OPEC and its allies are unlikely to agree to an official increase in crude output when they meet in Algeria this weekend, although pressure is mounting on top producers to prevent a spike in oil prices ahead of new U.S. sanctions on Iran, OPEC sources said.
OPEC kingpin Saudi Arabia is worried that any sanctions-related spike in oil prices will trigger fresh criticism from U.S. President Donald Trump but is concerned about a lack of spare oil capacity to offset shortages, the sources said.
The kingdom is caught between a rock and a hard place, seeking to prevent prices from rising far above $80 per barrel ahead of U.S. congressional elections while fending off doubts over its ability to compensate for a drop in Iranian supply.
“It’s complicated. Saudi Arabia has to balance oil supply and demand, and it has to balance oil prices so they don’t rise too much before the U.S. elections,” one OPEC source said. “It’s also political because the Saudis don’t want to pump too much oil then the Iranians complain to OPEC that it [Saudi Arabia] is taking [Iran’s] market share. They also don’t want oil prices to fall too much.”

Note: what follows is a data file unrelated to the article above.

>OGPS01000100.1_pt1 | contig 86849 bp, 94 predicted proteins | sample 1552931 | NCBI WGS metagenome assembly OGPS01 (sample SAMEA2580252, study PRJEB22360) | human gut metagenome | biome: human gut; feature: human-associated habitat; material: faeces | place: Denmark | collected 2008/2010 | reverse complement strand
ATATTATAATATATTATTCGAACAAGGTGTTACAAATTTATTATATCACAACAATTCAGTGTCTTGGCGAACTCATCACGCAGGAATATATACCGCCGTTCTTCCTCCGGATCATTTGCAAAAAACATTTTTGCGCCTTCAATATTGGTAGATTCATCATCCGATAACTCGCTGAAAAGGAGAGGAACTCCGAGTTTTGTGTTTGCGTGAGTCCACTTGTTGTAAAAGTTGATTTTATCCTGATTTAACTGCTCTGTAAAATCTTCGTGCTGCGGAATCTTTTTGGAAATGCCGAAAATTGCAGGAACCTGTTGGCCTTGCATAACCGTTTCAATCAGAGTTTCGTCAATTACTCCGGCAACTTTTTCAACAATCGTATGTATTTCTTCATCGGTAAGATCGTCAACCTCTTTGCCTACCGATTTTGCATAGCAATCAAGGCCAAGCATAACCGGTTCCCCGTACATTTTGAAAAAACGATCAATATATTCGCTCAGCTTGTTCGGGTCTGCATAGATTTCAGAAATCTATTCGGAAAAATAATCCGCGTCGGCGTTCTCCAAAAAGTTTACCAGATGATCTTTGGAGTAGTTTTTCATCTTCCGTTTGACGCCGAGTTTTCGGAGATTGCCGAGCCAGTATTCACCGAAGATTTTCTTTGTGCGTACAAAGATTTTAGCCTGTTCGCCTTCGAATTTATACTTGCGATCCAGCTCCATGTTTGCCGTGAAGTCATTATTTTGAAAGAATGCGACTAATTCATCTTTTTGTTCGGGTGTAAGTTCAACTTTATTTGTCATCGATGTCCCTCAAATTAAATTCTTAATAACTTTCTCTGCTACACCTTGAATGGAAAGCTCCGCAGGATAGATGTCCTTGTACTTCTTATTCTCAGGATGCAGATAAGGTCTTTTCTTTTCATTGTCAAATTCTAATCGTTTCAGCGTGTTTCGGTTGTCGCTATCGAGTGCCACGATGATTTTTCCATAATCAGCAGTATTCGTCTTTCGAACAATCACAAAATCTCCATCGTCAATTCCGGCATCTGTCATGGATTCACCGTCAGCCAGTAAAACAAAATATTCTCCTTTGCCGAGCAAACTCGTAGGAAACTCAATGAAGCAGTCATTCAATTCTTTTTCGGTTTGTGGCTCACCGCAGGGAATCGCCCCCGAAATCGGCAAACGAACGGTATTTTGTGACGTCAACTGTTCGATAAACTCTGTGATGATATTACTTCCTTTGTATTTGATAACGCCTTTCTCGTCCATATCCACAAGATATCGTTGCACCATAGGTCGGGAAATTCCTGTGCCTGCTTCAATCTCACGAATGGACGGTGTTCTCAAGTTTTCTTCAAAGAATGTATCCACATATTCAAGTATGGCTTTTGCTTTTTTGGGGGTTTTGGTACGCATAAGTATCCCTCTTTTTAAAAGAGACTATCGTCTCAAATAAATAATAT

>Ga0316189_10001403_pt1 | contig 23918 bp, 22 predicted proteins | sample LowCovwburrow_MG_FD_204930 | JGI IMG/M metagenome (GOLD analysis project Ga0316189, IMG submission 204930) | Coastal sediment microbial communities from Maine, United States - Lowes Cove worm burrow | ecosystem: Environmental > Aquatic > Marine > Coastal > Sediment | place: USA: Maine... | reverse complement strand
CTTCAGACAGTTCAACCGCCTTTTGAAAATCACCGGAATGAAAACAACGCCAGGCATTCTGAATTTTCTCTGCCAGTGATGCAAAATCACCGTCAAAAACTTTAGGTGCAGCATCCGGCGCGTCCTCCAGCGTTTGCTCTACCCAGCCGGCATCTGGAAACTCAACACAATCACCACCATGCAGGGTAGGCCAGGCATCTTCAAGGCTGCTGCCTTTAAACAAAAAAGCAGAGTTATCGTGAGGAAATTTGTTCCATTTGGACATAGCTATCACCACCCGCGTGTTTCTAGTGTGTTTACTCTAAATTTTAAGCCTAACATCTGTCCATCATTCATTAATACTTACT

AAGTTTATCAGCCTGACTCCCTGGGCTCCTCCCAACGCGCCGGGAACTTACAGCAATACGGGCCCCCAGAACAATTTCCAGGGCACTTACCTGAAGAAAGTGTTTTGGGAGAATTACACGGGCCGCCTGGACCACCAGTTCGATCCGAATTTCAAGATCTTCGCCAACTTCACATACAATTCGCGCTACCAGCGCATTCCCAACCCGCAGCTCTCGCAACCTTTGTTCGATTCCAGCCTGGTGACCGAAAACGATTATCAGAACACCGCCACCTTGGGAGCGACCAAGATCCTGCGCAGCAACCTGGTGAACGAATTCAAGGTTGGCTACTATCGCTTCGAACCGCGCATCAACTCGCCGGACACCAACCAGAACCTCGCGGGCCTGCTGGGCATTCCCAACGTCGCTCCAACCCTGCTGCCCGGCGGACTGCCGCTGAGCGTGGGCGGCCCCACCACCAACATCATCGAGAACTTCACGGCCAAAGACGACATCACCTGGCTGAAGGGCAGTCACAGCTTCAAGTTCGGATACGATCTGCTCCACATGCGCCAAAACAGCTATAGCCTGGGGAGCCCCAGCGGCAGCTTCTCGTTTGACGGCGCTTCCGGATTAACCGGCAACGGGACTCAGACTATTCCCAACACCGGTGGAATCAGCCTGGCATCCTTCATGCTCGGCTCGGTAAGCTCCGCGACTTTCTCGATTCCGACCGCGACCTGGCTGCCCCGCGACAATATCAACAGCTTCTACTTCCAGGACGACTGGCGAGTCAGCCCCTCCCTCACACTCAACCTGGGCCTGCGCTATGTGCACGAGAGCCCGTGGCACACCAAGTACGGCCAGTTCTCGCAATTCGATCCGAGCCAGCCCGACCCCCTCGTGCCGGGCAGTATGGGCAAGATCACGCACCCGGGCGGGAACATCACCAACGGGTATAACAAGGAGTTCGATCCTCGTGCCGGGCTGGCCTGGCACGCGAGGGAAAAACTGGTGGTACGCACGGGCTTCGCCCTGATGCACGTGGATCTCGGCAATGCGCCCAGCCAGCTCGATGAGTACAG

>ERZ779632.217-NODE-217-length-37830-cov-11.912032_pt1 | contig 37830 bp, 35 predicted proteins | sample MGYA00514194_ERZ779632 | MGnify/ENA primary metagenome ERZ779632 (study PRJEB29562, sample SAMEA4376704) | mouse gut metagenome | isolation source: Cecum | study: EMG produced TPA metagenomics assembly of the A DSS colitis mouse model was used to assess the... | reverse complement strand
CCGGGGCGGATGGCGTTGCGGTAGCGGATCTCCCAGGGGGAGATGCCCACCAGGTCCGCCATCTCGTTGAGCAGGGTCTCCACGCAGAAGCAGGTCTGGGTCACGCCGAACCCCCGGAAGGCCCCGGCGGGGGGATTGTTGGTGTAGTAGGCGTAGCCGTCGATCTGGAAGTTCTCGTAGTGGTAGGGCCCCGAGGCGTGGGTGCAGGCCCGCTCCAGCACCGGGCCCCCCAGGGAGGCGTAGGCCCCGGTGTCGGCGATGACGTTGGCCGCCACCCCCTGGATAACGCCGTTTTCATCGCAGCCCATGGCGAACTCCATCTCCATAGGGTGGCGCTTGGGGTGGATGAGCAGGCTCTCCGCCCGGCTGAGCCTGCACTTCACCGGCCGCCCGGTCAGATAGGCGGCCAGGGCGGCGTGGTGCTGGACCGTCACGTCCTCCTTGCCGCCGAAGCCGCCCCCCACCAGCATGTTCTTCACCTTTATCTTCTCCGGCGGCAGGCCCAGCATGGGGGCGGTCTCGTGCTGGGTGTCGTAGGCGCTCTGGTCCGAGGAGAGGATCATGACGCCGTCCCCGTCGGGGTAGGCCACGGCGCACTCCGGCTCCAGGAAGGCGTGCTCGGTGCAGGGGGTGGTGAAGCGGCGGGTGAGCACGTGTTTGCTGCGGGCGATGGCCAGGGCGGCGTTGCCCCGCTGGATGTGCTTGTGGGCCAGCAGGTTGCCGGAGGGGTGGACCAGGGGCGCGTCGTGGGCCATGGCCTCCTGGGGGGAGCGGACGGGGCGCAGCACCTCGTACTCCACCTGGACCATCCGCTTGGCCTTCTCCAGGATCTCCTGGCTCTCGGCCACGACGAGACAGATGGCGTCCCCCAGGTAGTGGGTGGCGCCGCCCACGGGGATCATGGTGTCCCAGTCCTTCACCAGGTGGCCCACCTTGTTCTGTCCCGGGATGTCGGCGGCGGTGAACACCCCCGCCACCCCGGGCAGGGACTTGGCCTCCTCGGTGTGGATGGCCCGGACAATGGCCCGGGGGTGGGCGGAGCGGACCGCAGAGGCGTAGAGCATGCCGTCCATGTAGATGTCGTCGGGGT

Trump took aim at OPEC on Sept. 20, writing on Twitter: “We protect the countries of the Middle East, they would not be safe for very long without us, and yet they continue to push for higher and higher oil prices! We will remember. The OPEC monopoly must get prices down now!”
Under pressure from the U.S. president, OPEC, Russia and other allies agreed in June to boost production by 1 million barrels per day, having participated in a supply-cutting deal since 2017.
The so-called “OPEC+” coalition meets on Sept. 23 in Algeria to discuss how to allocate that increase of 1 million barrel per day (MMbbl/d) within its quota framework.